Immigration Lawyer Chicago/National Interest Waivers (NIW): Eligibility, Requirements, Process, EB-2 Green Card FAQs
Procuring a National Interest Waiver, also known as an NIW, allows you to become a U.S. lawful permanent resident (LPR) through an EB-2 green card. The NIW allows you to contribute your work to the United States for the benefit of U.S. society. An NIW does not require employer sponsorship or a labor certification.
An EB-2 visa is an employment-based visa for second preference workers—individuals who are professionals and hold advanced degrees or who have exceptional ability. There are three categories for EB-2 visas:
The first two subcategories of this employment-based visa require a labor certification, which we will discuss below. The third subcategory, National Interest Waiver (NIW), is for those who qualify to work under the EB-2 visa without a labor certification. An NIW requires a cause or position that greatly benefits the United States.
In order to qualify for EB-2A and EB-2B, applicants must present an approved PERM Labor Certificate. PERM stands for a “Permanent Employment Certification,” which is issued by the Department of Labor (DOL) through ETA Form 9089. A PERM lets a U.S. employer hire a foreign national to be a permanent employee. The DOL’s approval shows that, for the applicant’s particular position, there are no qualified, willing U.S. workers able to do the job.
The process of obtaining a PERM is a lengthy one, requiring multiple steps, forms, costs, and governmental departments to go through. PERM has the potential to be denied at any step, which impacts your ability to begin your application process for your employment-based green card.
The National Interest Waiver is the third subcategory of the second preference employment-based green card. But what exactly does NIW mean?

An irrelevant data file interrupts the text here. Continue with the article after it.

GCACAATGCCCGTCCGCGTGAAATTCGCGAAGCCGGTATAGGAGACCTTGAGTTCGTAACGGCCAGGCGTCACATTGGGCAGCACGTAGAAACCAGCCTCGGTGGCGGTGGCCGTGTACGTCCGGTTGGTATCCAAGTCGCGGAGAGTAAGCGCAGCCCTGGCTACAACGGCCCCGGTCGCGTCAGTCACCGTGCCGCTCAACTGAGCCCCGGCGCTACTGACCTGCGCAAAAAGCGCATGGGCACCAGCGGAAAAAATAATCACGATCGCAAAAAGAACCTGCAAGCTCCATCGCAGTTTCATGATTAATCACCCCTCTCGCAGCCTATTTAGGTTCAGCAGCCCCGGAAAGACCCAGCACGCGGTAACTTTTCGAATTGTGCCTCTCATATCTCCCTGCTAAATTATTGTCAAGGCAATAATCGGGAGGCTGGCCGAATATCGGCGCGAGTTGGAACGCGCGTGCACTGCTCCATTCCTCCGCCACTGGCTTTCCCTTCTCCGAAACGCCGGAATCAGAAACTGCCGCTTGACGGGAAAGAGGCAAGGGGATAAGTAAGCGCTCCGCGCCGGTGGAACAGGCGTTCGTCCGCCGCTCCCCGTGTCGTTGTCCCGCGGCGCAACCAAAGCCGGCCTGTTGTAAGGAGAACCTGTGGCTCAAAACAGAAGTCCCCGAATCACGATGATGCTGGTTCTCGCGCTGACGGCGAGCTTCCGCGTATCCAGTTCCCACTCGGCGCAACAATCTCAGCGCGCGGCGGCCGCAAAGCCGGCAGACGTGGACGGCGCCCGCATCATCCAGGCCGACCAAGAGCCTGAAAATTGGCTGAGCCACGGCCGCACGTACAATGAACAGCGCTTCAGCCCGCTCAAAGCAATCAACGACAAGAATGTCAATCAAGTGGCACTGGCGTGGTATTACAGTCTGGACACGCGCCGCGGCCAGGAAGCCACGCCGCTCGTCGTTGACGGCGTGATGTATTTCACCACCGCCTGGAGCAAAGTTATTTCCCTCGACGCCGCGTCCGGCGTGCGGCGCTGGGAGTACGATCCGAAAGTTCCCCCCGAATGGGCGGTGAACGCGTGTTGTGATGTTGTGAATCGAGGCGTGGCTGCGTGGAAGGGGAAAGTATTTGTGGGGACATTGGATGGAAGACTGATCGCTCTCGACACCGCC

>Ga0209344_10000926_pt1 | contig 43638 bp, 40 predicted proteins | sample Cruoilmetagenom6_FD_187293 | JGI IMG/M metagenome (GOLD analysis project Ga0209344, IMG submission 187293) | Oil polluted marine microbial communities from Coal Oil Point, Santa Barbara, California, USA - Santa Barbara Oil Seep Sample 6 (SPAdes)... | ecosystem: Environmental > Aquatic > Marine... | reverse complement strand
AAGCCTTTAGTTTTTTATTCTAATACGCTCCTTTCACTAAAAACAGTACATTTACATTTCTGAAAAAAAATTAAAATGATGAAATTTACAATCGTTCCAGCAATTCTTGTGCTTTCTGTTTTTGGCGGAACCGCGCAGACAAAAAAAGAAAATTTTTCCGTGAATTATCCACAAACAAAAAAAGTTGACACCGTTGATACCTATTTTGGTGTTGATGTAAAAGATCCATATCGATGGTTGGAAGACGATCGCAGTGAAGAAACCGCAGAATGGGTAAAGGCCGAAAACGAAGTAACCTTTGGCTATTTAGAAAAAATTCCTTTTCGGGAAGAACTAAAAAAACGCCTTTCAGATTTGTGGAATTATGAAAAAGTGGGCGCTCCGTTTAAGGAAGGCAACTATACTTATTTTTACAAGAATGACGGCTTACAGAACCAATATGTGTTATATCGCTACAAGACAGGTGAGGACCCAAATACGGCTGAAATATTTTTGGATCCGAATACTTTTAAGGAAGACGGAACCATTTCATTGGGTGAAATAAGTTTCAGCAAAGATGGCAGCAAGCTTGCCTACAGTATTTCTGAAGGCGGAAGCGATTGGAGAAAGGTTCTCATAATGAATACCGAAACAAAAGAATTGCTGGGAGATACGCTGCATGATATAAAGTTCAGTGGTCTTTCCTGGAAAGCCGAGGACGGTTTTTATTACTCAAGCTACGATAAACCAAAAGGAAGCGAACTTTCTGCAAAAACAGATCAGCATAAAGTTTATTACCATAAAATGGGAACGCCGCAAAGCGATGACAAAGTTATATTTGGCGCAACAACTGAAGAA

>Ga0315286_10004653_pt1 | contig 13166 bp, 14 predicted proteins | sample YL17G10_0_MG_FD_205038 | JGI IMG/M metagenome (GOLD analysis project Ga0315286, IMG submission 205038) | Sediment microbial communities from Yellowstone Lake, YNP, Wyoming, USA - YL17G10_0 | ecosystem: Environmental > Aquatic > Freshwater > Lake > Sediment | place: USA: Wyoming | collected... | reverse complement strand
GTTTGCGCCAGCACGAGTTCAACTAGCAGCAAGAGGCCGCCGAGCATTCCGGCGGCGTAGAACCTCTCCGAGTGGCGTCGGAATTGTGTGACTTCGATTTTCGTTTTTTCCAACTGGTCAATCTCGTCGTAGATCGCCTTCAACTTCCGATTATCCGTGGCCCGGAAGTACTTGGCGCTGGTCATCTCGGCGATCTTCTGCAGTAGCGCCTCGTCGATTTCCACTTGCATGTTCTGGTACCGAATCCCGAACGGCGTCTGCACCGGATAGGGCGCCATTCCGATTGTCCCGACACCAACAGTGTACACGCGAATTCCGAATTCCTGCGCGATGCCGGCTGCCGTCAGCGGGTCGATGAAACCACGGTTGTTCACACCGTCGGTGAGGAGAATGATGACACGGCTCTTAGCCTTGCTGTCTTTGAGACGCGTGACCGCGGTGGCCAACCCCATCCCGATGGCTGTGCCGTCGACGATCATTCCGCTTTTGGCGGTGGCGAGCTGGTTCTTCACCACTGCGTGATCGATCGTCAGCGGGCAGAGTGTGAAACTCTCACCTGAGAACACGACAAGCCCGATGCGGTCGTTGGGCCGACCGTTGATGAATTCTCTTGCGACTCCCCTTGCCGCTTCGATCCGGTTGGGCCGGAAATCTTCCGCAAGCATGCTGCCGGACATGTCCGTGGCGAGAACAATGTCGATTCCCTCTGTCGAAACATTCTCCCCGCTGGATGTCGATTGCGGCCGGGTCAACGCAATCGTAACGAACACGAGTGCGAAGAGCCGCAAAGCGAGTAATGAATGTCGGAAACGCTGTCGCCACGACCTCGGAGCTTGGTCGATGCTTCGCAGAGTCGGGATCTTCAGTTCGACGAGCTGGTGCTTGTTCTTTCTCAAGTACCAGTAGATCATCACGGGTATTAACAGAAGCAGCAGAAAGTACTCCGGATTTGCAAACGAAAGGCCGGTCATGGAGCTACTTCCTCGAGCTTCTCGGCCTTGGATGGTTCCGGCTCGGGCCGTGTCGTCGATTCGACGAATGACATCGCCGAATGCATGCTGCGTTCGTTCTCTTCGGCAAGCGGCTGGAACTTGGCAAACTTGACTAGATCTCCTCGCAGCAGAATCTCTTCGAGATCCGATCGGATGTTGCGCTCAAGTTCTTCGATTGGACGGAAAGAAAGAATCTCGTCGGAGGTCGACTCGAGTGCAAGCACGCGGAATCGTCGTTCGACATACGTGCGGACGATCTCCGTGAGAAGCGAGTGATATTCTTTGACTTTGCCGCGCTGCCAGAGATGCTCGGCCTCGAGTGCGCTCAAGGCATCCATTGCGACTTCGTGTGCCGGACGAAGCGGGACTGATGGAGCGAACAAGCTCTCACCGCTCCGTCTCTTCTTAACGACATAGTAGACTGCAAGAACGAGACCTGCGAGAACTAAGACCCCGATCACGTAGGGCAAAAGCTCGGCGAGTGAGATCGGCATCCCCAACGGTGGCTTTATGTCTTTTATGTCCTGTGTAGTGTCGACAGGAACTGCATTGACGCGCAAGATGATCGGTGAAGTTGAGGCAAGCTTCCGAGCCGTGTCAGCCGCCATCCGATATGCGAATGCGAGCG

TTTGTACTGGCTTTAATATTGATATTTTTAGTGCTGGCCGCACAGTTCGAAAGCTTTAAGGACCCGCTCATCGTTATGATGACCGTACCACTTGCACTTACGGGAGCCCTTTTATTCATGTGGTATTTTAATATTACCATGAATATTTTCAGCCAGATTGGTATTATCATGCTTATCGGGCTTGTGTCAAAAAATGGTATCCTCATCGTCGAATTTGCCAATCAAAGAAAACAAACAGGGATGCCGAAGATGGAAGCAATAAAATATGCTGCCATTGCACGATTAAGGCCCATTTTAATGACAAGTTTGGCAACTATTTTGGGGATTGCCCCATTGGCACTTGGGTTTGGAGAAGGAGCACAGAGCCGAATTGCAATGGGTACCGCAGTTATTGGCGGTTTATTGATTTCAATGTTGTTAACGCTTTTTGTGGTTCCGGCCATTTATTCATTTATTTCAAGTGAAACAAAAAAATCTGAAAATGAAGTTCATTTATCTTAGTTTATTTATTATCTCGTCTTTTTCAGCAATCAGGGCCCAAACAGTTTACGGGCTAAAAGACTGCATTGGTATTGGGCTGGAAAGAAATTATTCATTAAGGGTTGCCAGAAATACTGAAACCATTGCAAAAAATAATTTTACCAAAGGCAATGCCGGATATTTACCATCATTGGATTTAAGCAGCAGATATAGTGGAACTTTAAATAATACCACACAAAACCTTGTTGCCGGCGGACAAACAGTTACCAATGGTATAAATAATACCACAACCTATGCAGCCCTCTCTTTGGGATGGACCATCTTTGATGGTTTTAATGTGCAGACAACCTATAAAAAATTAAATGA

EB-2 NIW is a green card to obtain lawful residency in the United States by proving that your skills and professional work can and will benefit society. That being said, you will need to make a strong case that your work is deserving of a waiver.
NIW is a national interest exemption for the need for labor certification (the PERM mentioned above). Since a PERM is not required, an NIW green card does not necessitate an official job or employer. The option is still available if you do have an employer, but they do not need to petition for you nor do they need to apply for a PERM.
Because there is no labor certification requirement, you are allowed to self-petition for your EB-2 NIW without the worry of the risk of losing your green card if a change of employment occurs.
NIW does not require a labor certificate and neither does the first preference employment-based green card—also known as EB-1. EB-1 visas are for individuals who can demonstrate extraordinary ability. To prove extraordinary ability, you must meet a certain set of criteria such as recognized prizes, published material in major publications, or proof of original contributions in your field. Because these outstanding achievements in your field demonstrate your expertise, you do not need to apply for a labor certificate.
The EB-2 NIW does not require you to show your extraordinary ability. This means you do not need to meet the extremely high standard of the EB-1 criteria. Yes, you do need to show that you are a vital employee and crucial to your field of work, but with evidence that differs from the first preference visa.